All groupers are protogynous hermaphrodites, meaning they are born female and transition to males later in life. This is commonly noticed as occuring between 35#and 40#s in gag grouper with neary every grouper over 40#s being male. Males are therfore hugely important to the breeding stock and many spearos elect to forego the big fish kill to satisfy their ego to avoid a disproportionate impact on the spawning mass.
Black- aka Carbos, black grouper are rare in Panama City Waters but not unknown on the deeper natural bottom areas around 130'. Blacks are quite wary and grow to be quite large, with spearing records being in excess of 100#s! Up to 50#s is more normal locally.
While all groupers can change their patterns as well as their colors at will, blacks default to a checkerboard pattern or just a straight dull brown. They do however have a yellow tinge to their lips. They are commonly confused with gag groupers due to the color (when brown) and shape similarities. They are much thicker than gags of the same length however and can pretzel a spring steel shaft, even freeshafts, with ease.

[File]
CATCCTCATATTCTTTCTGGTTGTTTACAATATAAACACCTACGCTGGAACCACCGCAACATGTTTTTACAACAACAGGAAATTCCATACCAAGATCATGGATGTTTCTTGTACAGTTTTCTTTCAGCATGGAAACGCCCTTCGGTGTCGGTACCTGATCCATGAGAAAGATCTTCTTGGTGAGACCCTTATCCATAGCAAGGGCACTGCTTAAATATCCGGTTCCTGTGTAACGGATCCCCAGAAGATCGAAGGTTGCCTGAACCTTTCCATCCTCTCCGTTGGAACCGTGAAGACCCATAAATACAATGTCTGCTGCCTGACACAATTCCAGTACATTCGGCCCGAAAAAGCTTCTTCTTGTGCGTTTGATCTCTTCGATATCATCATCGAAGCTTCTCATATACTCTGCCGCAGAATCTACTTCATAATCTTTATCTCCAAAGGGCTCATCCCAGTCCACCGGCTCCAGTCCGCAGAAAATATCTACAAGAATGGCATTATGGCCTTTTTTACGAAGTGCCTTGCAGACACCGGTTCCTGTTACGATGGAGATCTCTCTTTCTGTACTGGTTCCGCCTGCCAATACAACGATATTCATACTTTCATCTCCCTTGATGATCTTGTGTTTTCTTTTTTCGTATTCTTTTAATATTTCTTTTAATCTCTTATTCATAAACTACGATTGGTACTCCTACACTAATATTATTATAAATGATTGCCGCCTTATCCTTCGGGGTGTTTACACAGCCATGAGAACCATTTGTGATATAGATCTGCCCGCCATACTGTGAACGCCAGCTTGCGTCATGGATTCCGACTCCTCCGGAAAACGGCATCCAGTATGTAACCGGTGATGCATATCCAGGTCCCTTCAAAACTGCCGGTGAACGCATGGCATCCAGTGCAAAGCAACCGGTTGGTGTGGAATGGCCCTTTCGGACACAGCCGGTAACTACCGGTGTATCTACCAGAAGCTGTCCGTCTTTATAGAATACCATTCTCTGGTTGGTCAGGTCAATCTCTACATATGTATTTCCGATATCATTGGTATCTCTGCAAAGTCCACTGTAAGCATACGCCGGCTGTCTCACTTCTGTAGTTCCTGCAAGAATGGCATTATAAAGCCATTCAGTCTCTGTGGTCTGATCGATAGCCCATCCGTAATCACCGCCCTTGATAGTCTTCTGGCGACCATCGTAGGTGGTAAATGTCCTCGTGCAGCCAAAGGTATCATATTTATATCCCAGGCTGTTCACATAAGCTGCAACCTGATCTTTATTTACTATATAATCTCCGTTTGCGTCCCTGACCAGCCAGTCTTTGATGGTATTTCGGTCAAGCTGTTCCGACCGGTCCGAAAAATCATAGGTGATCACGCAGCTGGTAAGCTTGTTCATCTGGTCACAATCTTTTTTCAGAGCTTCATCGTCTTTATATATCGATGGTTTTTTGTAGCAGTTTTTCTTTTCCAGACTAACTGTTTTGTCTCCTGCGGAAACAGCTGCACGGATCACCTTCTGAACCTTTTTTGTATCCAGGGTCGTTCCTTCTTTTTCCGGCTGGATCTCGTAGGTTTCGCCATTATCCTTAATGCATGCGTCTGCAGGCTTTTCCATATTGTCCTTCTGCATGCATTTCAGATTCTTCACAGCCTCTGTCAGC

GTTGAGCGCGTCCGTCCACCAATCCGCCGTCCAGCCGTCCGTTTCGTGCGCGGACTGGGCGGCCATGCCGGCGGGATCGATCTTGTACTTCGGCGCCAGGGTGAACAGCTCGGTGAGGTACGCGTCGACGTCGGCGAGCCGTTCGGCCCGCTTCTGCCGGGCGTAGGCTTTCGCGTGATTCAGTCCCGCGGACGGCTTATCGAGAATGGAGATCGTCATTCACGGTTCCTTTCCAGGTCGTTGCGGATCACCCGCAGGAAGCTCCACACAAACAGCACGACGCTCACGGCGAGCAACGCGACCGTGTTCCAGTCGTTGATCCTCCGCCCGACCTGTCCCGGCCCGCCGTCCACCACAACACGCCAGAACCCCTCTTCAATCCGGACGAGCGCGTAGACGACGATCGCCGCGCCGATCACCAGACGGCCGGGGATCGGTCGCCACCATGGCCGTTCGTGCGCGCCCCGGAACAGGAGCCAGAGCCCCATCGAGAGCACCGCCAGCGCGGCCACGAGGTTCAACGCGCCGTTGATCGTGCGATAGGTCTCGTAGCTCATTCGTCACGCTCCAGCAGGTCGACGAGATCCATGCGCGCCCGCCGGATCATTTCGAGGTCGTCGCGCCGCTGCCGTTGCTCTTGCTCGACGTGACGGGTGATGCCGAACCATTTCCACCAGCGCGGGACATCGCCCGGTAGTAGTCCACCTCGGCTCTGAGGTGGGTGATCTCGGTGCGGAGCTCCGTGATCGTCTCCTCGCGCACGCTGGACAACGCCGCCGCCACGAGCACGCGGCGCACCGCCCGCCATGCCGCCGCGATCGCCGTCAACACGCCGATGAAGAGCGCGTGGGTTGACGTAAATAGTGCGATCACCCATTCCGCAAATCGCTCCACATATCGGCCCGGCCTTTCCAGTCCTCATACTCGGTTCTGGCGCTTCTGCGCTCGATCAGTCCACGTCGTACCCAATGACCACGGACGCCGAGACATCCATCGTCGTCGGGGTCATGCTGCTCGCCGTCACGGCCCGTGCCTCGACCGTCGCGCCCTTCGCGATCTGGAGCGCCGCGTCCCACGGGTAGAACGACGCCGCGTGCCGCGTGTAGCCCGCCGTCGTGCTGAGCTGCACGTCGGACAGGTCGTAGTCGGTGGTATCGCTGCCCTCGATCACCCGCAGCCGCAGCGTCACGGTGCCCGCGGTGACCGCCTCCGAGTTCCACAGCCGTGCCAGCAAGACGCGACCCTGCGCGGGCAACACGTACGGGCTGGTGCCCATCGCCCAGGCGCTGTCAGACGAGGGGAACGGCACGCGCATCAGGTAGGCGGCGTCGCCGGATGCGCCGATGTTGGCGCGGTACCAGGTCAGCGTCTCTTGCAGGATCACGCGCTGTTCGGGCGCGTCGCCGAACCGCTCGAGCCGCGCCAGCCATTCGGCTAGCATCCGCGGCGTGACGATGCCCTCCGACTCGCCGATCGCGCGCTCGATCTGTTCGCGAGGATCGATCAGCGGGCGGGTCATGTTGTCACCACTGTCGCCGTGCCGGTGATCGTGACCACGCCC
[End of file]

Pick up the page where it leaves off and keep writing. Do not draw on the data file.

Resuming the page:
Gag- If any fish alone represented the prize catch for divers off Panama City Beach, this is it. Gags are common on most artificial reefs and limestone bottom sites with some relief to them. They are quite adept at hiding in plain sight in the sand and will frequently move away from a high relief site into the open when they feel threatened by a diver. They are exceptionally wary and are often considered the benchmark of when a new shooter actually becomes a novice spearo instead of just a diver with a speargun. Many divers have missed a shot at a gag only to have it "laugh" at them by sitting perfectly still next to their shaft and just stare back at the diver, mouth slightly agape. Somehow they always move off before a reload cycle is completed. Gags are legal at 22" and are common up to 20#s while monster 60# and better can be found in deeper water at the edges of recreational diving's limits. Gags spawn in Febuary to March and closures have been enacted to preserve the integrity of the spawning aggregations during this time frame.